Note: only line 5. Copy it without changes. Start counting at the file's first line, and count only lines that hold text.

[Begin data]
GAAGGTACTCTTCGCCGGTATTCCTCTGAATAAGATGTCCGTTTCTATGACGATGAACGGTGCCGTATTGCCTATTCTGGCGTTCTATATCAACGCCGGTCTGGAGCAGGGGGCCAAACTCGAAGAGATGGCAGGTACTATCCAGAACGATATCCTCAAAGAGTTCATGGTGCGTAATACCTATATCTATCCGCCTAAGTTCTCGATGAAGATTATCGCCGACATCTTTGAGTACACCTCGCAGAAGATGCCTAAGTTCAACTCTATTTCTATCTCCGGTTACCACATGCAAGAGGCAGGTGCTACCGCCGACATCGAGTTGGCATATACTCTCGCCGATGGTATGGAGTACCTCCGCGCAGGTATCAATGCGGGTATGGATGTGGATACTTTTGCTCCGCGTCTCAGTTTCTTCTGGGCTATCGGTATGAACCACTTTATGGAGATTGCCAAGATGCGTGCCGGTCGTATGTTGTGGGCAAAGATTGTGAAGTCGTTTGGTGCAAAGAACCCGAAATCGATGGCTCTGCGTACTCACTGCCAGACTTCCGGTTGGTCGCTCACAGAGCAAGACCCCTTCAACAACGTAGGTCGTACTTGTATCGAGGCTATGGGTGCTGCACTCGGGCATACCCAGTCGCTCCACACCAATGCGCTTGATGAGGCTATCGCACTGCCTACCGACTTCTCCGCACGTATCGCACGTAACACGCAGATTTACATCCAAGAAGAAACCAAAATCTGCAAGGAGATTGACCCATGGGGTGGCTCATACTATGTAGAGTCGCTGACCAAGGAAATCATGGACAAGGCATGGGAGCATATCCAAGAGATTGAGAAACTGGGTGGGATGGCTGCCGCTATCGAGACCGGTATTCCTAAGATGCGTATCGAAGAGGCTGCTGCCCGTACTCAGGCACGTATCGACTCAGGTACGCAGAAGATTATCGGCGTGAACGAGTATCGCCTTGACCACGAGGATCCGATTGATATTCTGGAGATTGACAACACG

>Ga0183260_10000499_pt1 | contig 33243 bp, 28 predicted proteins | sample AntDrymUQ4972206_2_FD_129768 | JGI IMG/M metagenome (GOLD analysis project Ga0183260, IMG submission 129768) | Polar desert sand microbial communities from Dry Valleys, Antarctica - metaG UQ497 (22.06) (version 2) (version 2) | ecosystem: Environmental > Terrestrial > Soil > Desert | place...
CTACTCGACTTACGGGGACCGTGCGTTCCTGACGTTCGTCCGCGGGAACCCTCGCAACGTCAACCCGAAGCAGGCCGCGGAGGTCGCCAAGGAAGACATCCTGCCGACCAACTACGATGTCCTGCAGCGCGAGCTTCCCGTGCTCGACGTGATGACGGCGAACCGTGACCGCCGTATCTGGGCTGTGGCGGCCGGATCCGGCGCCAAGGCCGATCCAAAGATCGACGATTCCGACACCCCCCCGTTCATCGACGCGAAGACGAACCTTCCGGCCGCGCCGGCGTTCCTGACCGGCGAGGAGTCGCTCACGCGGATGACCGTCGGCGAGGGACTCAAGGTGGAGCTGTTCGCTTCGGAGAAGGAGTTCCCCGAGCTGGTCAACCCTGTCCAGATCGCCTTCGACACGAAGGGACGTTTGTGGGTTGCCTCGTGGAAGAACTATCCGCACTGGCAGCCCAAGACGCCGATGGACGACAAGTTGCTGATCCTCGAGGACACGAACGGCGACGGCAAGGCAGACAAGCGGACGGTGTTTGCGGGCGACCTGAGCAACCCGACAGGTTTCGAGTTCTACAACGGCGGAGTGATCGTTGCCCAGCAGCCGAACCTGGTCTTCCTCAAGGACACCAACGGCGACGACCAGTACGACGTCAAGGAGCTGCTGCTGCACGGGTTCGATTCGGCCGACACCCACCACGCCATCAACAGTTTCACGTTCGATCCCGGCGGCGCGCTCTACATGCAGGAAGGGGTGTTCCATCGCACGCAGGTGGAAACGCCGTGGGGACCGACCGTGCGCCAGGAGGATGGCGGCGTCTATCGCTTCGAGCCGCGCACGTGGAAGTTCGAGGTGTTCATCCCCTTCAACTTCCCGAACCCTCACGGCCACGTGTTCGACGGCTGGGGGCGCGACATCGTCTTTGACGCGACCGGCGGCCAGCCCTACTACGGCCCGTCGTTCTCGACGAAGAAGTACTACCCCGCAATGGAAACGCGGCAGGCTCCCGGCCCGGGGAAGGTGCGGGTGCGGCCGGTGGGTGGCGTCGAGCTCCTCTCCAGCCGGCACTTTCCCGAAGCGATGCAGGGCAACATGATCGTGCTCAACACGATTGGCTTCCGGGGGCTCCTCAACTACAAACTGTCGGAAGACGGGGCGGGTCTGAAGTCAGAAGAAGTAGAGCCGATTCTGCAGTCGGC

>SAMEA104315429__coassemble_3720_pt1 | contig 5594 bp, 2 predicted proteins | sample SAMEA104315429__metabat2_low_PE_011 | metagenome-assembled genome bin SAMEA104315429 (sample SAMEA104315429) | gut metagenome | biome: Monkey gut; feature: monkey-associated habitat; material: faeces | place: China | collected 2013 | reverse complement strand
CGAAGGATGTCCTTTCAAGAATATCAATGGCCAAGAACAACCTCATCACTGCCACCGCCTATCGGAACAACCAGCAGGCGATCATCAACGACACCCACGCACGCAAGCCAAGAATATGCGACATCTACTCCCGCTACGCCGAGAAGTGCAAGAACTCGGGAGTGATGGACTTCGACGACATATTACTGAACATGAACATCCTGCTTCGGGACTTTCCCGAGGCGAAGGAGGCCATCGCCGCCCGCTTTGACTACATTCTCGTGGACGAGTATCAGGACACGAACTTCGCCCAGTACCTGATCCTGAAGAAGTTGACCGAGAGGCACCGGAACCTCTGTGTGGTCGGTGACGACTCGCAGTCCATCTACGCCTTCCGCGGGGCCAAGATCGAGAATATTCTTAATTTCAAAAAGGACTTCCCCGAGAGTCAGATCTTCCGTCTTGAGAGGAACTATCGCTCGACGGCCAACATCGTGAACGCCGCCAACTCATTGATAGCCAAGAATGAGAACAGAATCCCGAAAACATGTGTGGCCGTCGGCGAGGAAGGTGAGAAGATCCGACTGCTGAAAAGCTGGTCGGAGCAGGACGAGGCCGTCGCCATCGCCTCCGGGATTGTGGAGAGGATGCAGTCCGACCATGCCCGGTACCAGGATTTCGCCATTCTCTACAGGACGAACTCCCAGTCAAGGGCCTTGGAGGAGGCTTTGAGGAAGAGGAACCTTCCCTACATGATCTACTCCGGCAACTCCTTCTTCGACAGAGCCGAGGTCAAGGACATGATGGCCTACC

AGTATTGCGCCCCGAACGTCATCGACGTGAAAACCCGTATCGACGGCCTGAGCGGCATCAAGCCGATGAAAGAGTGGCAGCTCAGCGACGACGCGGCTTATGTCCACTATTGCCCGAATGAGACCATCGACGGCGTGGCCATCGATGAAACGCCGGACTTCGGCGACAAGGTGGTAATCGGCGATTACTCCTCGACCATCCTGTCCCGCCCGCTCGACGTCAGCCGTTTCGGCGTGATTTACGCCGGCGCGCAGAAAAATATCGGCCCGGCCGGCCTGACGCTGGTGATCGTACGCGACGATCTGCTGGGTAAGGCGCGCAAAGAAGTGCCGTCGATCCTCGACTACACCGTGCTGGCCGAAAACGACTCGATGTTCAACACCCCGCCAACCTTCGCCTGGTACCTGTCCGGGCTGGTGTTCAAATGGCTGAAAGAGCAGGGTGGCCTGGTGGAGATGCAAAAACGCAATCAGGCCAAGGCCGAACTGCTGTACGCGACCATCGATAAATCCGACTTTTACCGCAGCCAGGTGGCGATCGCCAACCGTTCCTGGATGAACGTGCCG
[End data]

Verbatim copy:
CGAAGGATGTCCTTTCAAGAATATCAATGGCCAAGAACAACCTCATCACTGCCACCGCCTATCGGAACAACCAGCAGGCGATCATCAACGACACCCACGCACGCAAGCCAAGAATATGCGACATCTACTCCCGCTACGCCGAGAAGTGCAAGAACTCGGGAGTGATGGACTTCGACGACATATTACTGAACATGAACATCCTGCTTCGGGACTTTCCCGAGGCGAAGGAGGCCATCGCCGCCCGCTTTGACTACATTCTCGTGGACGAGTATCAGGACACGAACTTCGCCCAGTACCTGATCCTGAAGAAGTTGACCGAGAGGCACCGGAACCTCTGTGTGGTCGGTGACGACTCGCAGTCCATCTACGCCTTCCGCGGGGCCAAGATCGAGAATATTCTTAATTTCAAAAAGGACTTCCCCGAGAGTCAGATCTTCCGTCTTGAGAGGAACTATCGCTCGACGGCCAACATCGTGAACGCCGCCAACTCATTGATAGCCAAGAATGAGAACAGAATCCCGAAAACATGTGTGGCCGTCGGCGAGGAAGGTGAGAAGATCCGACTGCTGAAAAGCTGGTCGGAGCAGGACGAGGCCGTCGCCATCGCCTCCGGGATTGTGGAGAGGATGCAGTCCGACCATGCCCGGTACCAGGATTTCGCCATTCTCTACAGGACGAACTCCCAGTCAAGGGCCTTGGAGGAGGCTTTGAGGAAGAGGAACCTTCCCTACATGATCTACTCCGGCAACTCCTTCTTCGACAGAGCCGAGGTCAAGGACATGATGGCCTACC